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Carl R. Hausman [55]Carl Hausman [13]Carl Ransdell Hausman [1]
  1.  17
    Carl R. Hausman (1993). Charles S. Peirce's Evolutionary Philosophy. Cambridge University Press.
    In this systematic introduction to the philosophy of Charles S. Peirce, the author focuses on four of Peirce's fundamental conceptions: pragmatism and Peirce's development of it into what he called 'pragmaticism'; his theory of signs; his phenomenology; and his theory that continuity is of prime importance for philosophy. He argues that at the centre of Peirce's philosophical project is a unique form of metaphysical realism, whereby continuity and evolutionary change are both necessary for our understanding of experience. In his final (...)
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  2. Carl R. Hausman (1983). Metaphors, Referents, and Individuality. Journal of Aesthetics and Art Criticism 42 (2):181-195.
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  3. Carl R. Hausman (1964). Intradiction: An Interpretation of Aesthetic Understanding. Journal of Aesthetics and Art Criticism 22 (3):249-261.
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  4.  77
    Carl R. Hausman (1961). Mechanism or Teleology in the Creative Process. Journal of Philosophy 58 (20):577-584.
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  5.  5
    Carl R. Hausman (1991). Metaphor and Art: Interactionism and Reference in the Verbal and Nonverbal Arts. Journal of Aesthetics and Art Criticism 49 (1):90-92.
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  6.  11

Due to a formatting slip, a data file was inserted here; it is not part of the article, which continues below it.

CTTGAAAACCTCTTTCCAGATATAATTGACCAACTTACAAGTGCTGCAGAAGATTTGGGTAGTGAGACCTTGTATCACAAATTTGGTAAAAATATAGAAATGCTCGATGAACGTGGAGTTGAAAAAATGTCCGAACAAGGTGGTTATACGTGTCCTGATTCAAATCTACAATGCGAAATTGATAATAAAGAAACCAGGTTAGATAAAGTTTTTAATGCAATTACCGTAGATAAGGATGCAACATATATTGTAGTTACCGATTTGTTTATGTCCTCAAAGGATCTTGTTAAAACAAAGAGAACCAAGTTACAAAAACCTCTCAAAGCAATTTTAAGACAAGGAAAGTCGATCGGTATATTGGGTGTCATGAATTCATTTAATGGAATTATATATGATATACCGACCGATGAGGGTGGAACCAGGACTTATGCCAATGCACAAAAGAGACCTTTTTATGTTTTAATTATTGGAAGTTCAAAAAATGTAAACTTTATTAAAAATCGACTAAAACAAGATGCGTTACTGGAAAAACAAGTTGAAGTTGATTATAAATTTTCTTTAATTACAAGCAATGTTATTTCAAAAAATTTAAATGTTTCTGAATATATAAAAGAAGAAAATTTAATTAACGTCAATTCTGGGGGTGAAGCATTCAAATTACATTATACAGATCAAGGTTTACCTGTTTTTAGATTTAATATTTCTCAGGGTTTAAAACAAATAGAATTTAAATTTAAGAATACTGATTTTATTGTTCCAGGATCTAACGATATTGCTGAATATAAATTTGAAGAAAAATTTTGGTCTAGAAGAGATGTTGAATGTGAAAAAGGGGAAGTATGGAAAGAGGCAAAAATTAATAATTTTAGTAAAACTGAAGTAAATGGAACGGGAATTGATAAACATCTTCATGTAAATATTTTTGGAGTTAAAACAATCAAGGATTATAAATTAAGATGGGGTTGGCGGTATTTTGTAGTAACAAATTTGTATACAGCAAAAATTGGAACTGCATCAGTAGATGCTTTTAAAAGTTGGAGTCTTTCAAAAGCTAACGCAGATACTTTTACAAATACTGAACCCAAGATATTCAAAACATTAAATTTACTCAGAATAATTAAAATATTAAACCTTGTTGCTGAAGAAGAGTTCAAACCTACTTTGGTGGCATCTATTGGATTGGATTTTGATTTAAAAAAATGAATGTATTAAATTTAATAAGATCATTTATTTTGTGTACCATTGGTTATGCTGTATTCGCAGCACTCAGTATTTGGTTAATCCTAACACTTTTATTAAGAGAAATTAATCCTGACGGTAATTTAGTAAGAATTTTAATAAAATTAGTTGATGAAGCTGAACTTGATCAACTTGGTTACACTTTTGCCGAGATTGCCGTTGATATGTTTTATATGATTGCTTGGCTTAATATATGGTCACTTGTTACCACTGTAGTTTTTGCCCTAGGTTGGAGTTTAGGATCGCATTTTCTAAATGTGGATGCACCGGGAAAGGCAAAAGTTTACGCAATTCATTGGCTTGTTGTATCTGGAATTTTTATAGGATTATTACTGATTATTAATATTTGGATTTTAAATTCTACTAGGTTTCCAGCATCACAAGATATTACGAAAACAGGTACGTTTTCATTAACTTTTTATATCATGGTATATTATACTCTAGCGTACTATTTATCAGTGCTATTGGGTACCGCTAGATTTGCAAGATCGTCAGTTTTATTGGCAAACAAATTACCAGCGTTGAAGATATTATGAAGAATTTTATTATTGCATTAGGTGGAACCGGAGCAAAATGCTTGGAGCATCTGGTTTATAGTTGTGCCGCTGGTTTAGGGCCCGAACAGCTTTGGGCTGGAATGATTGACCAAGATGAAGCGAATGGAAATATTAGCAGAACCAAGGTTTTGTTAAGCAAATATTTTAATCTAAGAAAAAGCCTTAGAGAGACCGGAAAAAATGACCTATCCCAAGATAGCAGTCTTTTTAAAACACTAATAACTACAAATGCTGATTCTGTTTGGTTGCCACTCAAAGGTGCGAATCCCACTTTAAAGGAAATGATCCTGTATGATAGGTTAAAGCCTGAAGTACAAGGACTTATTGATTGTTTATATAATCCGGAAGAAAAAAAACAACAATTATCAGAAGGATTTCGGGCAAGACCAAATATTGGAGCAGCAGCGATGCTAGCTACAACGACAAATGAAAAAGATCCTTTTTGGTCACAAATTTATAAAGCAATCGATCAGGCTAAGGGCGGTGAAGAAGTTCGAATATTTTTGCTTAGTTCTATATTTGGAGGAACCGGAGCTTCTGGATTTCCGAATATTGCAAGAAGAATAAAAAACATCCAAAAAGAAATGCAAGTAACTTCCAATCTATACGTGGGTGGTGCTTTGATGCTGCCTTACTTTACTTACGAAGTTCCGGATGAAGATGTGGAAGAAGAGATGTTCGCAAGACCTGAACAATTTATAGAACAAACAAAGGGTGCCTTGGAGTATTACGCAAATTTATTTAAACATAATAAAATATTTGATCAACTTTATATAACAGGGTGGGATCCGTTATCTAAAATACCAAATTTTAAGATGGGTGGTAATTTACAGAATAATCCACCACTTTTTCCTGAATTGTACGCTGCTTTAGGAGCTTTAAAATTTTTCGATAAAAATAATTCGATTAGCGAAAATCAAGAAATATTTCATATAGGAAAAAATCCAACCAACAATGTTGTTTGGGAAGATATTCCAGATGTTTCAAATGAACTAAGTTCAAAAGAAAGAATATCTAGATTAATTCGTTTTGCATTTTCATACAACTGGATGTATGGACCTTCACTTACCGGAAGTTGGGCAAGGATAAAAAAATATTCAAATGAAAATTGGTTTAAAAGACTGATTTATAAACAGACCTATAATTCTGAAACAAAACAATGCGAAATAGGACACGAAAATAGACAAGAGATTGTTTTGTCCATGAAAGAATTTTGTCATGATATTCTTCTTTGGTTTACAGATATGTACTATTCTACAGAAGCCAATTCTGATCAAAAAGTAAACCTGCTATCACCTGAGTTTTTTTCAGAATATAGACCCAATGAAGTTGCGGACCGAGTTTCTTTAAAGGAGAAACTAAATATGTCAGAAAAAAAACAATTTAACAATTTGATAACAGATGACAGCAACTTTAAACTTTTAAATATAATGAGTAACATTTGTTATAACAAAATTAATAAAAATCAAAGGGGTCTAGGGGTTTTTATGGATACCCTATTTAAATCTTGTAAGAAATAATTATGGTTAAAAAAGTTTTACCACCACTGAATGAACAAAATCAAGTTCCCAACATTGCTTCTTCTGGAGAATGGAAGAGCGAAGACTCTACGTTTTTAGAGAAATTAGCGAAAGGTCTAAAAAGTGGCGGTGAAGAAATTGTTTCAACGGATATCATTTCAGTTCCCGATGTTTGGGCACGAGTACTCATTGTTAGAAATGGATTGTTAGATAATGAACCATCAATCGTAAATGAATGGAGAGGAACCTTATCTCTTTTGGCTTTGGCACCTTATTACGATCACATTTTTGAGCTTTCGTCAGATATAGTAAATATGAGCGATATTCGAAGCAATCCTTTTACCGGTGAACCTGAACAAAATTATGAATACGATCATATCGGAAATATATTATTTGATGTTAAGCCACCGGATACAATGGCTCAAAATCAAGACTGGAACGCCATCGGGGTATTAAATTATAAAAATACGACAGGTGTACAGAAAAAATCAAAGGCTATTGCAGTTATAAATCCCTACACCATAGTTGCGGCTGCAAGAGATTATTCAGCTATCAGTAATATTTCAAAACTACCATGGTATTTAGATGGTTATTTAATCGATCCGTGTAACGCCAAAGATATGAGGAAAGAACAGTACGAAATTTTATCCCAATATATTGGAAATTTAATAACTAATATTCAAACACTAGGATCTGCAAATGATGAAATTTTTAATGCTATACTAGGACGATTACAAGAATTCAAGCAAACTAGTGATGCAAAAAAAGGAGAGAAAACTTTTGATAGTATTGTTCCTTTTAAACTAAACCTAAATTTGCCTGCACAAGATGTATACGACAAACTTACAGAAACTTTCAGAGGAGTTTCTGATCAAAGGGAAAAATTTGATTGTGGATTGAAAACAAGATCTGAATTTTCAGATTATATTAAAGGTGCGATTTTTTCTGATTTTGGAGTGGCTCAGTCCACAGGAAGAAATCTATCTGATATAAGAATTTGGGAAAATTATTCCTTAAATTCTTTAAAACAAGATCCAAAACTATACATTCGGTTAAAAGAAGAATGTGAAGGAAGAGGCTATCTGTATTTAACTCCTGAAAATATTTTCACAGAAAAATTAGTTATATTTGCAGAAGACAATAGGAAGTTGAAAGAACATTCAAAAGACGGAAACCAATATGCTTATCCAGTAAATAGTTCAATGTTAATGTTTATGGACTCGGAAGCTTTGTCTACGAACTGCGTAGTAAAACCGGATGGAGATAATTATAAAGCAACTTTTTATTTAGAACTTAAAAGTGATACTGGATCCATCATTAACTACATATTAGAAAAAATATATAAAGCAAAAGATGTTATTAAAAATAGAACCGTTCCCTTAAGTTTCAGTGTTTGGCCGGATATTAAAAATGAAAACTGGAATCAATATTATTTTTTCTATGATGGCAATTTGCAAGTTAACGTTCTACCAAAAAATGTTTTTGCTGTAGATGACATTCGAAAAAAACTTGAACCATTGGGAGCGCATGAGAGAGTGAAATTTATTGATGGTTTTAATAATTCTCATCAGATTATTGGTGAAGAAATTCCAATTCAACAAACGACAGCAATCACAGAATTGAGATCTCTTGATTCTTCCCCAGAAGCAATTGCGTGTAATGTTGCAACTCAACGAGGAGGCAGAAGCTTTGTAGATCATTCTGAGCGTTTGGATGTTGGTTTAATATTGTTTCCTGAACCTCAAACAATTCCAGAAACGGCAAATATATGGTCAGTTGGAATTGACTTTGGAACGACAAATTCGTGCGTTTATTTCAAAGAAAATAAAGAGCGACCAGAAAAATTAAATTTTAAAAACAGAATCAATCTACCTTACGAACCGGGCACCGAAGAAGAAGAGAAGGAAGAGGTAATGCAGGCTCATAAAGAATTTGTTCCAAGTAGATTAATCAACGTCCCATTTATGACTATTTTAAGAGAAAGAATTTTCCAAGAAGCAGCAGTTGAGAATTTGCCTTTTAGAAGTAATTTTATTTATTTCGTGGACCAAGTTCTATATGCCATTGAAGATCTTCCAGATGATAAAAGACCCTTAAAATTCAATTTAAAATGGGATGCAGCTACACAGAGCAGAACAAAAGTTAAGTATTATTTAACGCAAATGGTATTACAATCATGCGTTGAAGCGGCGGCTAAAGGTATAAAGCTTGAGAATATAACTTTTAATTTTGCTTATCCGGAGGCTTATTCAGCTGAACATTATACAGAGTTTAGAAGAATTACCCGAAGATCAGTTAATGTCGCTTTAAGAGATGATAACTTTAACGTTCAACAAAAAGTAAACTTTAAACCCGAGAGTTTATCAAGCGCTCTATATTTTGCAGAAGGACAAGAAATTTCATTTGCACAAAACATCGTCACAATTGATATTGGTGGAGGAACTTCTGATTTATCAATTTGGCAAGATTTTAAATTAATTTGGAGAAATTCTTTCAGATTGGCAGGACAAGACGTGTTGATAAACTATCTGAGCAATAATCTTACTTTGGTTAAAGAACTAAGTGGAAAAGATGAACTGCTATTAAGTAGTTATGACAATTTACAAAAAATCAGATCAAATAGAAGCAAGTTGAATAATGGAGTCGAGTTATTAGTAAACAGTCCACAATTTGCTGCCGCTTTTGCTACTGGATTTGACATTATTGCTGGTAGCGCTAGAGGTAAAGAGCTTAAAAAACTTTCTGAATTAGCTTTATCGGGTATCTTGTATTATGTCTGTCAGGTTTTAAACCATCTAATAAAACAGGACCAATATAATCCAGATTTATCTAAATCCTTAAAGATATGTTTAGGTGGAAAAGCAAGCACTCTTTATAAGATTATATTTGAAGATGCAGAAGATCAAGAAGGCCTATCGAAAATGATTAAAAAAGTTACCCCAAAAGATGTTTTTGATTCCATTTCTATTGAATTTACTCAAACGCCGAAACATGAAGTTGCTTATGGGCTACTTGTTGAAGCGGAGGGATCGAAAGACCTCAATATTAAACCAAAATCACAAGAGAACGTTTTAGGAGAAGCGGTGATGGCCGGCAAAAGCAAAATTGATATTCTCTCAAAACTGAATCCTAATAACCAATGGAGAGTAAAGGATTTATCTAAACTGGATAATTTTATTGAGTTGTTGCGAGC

Carl R. Hausman (1964). Spontaneity. International Philosophical Quarterly 4 (1):20-47.
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  7.  73
    Douglas R. Anderson & Carl R. Hausman (1992). The Role of Aesthetic Emotion in R. G. Collingwood's Conception of Creative Activity. Journal of Aesthetics and Art Criticism 50 (4):299-305.
  8.  27
    Steven Skaggs & Carl R. Hausman (2012). Toward a New Elitism. Journal of Aesthetic Education 46 (3):83-106.
    The rise of popular culture programs in universities is to a significant degree a consequence of the rejection of a particular theory of aesthetics. According to this older, rejected view, the classical, “fine” arts were considered—largely on the basis of complexity of form—higher, more refined, more admirable, and of greater value than other kinds of “popular” creative activities. While the former were the subject of intense critical study, the latter were neglected, seen as unworthy of serious attention. Ultimately, the sociological (...)
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  9.  14
    Carl R. Hausman (1974). Eros and Agape in Creative Evolution. Process Studies 4 (1):11-25.
  10.  51
    Carl R. Hausman (1979). Criteria of Creativity. Philosophy and Phenomenological Research 40 (2):237-249.
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  11.  2
    Carl Hausman (2006). A Review of Prominent Theories of Metaphor and Metaphorical Reference Revisited. [REVIEW] Semiotica 2006 (161):213-230.
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  12.  45
    Carl R. Hausman (2007). Metaphorical Semeiotic Referents: Dyadic Objects. Transactions of the Charles S. Peirce Society 43 (2):276-287.
    : When language is expressed metaphorically, metaphors seem to "say" something that has never seen said before. Some of them seem to express insights. What then are the constraints on their interpretations? Charles Peirce's semeiotic suggests a way to answer the question. Crucial to the answer is Peirce's account of semeiotic objects as two-fold, one side, the dynamic or "real" object to be interpreted, the other side, the immediate object, which is the dynamic object that has been interpreted. The interaction (...)
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  13. Carl Hausman (1985). A Discourse on Novelty and Creation. State University of New York Press.
    Carl Hausman presents here a sustained and systematic examination of the problems of constructing a framework for understanding the concept of creativity. His discussion is unique in focusing systematically on problems of understanding creativity, examining our assumptions about what we take to be creative, and the possibility of seeing how creativity fits into a world that we expect to behave in rational patterns. In a careful examination of this complex phenomena, Hausman suggests a way of approaching creativity in terms of (...)